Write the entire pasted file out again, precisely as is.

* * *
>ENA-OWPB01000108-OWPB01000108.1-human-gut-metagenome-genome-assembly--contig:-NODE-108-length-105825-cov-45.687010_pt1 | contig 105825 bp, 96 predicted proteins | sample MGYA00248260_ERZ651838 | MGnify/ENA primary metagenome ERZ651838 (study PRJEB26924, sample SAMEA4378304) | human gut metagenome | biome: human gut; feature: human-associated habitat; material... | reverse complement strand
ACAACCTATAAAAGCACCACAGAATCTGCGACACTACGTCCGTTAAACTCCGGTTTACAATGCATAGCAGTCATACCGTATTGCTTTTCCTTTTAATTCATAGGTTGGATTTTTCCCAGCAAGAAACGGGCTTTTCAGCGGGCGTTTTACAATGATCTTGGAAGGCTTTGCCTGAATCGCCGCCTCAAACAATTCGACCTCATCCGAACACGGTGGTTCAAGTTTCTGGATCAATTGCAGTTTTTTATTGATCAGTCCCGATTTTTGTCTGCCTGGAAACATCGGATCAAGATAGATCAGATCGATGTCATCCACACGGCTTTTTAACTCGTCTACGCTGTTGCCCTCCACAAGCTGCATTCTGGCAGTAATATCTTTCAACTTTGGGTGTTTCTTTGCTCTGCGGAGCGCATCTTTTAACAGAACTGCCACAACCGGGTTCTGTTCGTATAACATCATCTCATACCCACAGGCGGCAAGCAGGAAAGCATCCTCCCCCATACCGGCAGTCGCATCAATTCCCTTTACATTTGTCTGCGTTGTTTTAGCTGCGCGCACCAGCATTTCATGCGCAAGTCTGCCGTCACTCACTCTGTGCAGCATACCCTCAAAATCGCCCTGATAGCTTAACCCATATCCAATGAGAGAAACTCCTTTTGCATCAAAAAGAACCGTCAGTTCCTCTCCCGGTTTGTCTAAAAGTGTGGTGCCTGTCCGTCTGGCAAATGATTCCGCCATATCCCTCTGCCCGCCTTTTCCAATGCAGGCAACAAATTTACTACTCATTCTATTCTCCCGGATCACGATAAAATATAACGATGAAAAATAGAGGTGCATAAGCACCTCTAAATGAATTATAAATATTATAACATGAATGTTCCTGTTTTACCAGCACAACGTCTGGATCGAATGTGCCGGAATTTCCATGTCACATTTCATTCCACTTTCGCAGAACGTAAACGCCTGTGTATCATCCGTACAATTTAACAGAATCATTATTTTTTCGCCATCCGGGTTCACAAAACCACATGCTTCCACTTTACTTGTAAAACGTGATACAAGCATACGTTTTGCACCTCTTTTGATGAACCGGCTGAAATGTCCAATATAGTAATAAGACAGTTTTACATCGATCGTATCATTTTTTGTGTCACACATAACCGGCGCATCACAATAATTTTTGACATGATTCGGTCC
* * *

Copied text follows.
>ENA-OWPB01000108-OWPB01000108.1-human-gut-metagenome-genome-assembly--contig:-NODE-108-length-105825-cov-45.687010_pt1 | contig 105825 bp, 96 predicted proteins | sample MGYA00248260_ERZ651838 | MGnify/ENA primary metagenome ERZ651838 (study PRJEB26924, sample SAMEA4378304) | human gut metagenome | biome: human gut; feature: human-associated habitat; material... | reverse complement strand
ACAACCTATAAAAGCACCACAGAATCTGCGACACTACGTCCGTTAAACTCCGGTTTACAATGCATAGCAGTCATACCGTATTGCTTTTCCTTTTAATTCATAGGTTGGATTTTTCCCAGCAAGAAACGGGCTTTTCAGCGGGCGTTTTACAATGATCTTGGAAGGCTTTGCCTGAATCGCCGCCTCAAACAATTCGACCTCATCCGAACACGGTGGTTCAAGTTTCTGGATCAATTGCAGTTTTTTATTGATCAGTCCCGATTTTTGTCTGCCTGGAAACATCGGATCAAGATAGATCAGATCGATGTCATCCACACGGCTTTTTAACTCGTCTACGCTGTTGCCCTCCACAAGCTGCATTCTGGCAGTAATATCTTTCAACTTTGGGTGTTTCTTTGCTCTGCGGAGCGCATCTTTTAACAGAACTGCCACAACCGGGTTCTGTTCGTATAACATCATCTCATACCCACAGGCGGCAAGCAGGAAAGCATCCTCCCCCATACCGGCAGTCGCATCAATTCCCTTTACATTTGTCTGCGTTGTTTTAGCTGCGCGCACCAGCATTTCATGCGCAAGTCTGCCGTCACTCACTCTGTGCAGCATACCCTCAAAATCGCCCTGATAGCTTAACCCATATCCAATGAGAGAAACTCCTTTTGCATCAAAAAGAACCGTCAGTTCCTCTCCCGGTTTGTCTAAAAGTGTGGTGCCTGTCCGTCTGGCAAATGATTCCGCCATATCCCTCTGCCCGCCTTTTCCAATGCAGGCAACAAATTTACTACTCATTCTATTCTCCCGGATCACGATAAAATATAACGATGAAAAATAGAGGTGCATAAGCACCTCTAAATGAATTATAAATATTATAACATGAATGTTCCTGTTTTACCAGCACAACGTCTGGATCGAATGTGCCGGAATTTCCATGTCACATTTCATTCCACTTTCGCAGAACGTAAACGCCTGTGTATCATCCGTACAATTTAACAGAATCATTATTTTTTCGCCATCCGGGTTCACAAAACCACATGCTTCCACTTTACTTGTAAAACGTGATACAAGCATACGTTTTGCACCTCTTTTGATGAACCGGCTGAAATGTCCAATATAGTAATAAGACAGTTTTACATCGATCGTATCATTTTTTGTGTCACACATAACCGGCGCATCACAATAATTTTTGACATGATTCGGTCC